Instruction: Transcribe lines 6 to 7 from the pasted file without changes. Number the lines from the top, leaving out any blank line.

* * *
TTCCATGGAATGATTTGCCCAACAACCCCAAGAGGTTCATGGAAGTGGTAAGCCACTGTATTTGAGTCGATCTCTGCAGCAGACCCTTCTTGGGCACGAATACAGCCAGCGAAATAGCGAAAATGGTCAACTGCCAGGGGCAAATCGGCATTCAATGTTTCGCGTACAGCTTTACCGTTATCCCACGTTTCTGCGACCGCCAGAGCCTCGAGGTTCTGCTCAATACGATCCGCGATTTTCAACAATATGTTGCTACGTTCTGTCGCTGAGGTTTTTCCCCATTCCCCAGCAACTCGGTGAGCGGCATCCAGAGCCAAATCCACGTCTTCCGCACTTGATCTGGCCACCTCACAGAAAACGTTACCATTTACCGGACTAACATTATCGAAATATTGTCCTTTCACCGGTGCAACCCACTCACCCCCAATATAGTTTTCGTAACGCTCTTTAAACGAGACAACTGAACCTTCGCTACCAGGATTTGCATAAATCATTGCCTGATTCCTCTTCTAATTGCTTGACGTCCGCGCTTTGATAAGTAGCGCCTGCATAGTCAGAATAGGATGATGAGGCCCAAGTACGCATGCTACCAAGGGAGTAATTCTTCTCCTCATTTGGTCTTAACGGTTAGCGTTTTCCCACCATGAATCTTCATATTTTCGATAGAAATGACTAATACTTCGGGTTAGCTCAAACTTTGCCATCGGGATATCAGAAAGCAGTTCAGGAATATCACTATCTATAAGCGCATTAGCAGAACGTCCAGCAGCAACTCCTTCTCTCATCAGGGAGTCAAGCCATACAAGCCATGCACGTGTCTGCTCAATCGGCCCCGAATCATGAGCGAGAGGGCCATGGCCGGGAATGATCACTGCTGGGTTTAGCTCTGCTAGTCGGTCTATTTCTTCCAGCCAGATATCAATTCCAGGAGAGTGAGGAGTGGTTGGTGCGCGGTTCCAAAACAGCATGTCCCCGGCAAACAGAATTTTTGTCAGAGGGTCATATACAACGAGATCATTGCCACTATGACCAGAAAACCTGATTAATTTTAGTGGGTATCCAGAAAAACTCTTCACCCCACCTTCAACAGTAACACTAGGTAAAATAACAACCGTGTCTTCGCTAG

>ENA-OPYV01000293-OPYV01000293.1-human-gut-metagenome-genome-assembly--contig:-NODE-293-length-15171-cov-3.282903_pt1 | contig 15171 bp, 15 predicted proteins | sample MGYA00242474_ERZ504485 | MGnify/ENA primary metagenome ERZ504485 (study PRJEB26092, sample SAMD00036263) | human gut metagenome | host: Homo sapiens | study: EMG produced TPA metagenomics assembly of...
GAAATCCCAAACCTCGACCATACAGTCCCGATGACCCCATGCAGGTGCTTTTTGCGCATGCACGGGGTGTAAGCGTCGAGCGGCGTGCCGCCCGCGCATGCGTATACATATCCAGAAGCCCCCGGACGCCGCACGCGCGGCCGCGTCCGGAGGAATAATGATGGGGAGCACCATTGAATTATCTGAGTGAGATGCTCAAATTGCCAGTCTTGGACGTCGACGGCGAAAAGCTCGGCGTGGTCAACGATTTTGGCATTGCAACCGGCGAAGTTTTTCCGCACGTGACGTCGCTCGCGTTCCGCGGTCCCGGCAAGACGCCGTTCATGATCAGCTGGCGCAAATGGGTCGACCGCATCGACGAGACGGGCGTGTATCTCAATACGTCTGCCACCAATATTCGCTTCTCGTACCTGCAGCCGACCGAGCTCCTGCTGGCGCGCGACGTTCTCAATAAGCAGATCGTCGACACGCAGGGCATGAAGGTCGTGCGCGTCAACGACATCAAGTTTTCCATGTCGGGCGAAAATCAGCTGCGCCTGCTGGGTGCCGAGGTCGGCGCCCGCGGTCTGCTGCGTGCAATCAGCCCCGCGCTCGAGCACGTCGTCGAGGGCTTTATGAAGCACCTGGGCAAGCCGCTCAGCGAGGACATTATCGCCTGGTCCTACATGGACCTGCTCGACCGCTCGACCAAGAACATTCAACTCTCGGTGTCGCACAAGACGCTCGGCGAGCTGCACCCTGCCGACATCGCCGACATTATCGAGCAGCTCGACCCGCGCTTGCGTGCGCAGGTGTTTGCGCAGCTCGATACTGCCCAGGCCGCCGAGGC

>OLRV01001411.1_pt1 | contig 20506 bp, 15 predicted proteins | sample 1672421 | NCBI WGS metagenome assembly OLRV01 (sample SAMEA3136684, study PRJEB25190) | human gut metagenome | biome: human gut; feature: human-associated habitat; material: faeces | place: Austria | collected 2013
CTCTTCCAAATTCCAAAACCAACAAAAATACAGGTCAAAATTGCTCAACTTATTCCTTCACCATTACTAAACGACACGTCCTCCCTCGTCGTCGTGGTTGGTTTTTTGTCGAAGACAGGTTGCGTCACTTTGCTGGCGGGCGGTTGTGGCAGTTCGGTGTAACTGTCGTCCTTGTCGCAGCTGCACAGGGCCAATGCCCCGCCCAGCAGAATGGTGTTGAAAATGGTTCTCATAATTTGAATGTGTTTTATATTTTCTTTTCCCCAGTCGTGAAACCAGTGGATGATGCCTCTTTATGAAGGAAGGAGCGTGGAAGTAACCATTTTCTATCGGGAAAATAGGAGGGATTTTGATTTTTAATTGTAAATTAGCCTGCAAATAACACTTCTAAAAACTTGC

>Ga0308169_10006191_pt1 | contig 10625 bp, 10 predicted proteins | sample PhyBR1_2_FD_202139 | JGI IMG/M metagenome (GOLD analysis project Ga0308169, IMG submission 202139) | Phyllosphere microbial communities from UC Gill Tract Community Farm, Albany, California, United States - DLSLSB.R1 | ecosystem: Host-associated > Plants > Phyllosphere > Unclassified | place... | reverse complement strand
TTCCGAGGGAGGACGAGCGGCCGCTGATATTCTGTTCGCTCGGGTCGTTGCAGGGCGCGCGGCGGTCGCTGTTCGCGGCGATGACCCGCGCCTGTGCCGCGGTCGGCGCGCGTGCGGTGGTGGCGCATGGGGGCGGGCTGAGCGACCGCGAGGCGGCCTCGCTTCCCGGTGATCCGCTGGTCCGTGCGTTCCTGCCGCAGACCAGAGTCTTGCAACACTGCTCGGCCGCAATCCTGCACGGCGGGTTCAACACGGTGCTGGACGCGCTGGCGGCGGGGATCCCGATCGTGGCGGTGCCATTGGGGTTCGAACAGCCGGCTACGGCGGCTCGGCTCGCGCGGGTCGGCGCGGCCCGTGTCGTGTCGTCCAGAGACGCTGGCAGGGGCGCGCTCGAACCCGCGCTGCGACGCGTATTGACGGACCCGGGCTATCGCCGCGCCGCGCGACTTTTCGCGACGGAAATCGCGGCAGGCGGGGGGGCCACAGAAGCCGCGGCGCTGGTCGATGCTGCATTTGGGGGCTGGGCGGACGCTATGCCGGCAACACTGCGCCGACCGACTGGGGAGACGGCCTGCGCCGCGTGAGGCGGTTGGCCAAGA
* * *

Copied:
>Ga0308169_10006191_pt1 | contig 10625 bp, 10 predicted proteins | sample PhyBR1_2_FD_202139 | JGI IMG/M metagenome (GOLD analysis project Ga0308169, IMG submission 202139) | Phyllosphere microbial communities from UC Gill Tract Community Farm, Albany, California, United States - DLSLSB.R1 | ecosystem: Host-associated > Plants > Phyllosphere > Unclassified | place... | reverse complement strand
TTCCGAGGGAGGACGAGCGGCCGCTGATATTCTGTTCGCTCGGGTCGTTGCAGGGCGCGCGGCGGTCGCTGTTCGCGGCGATGACCCGCGCCTGTGCCGCGGTCGGCGCGCGTGCGGTGGTGGCGCATGGGGGCGGGCTGAGCGACCGCGAGGCGGCCTCGCTTCCCGGTGATCCGCTGGTCCGTGCGTTCCTGCCGCAGACCAGAGTCTTGCAACACTGCTCGGCCGCAATCCTGCACGGCGGGTTCAACACGGTGCTGGACGCGCTGGCGGCGGGGATCCCGATCGTGGCGGTGCCATTGGGGTTCGAACAGCCGGCTACGGCGGCTCGGCTCGCGCGGGTCGGCGCGGCCCGTGTCGTGTCGTCCAGAGACGCTGGCAGGGGCGCGCTCGAACCCGCGCTGCGACGCGTATTGACGGACCCGGGCTATCGCCGCGCCGCGCGACTTTTCGCGACGGAAATCGCGGCAGGCGGGGGGGCCACAGAAGCCGCGGCGCTGGTCGATGCTGCATTTGGGGGCTGGGCGGACGCTATGCCGGCAACACTGCGCCGACCGACTGGGGAGACGGCCTGCGCCGCGTGAGGCGGTTGGCCAAGA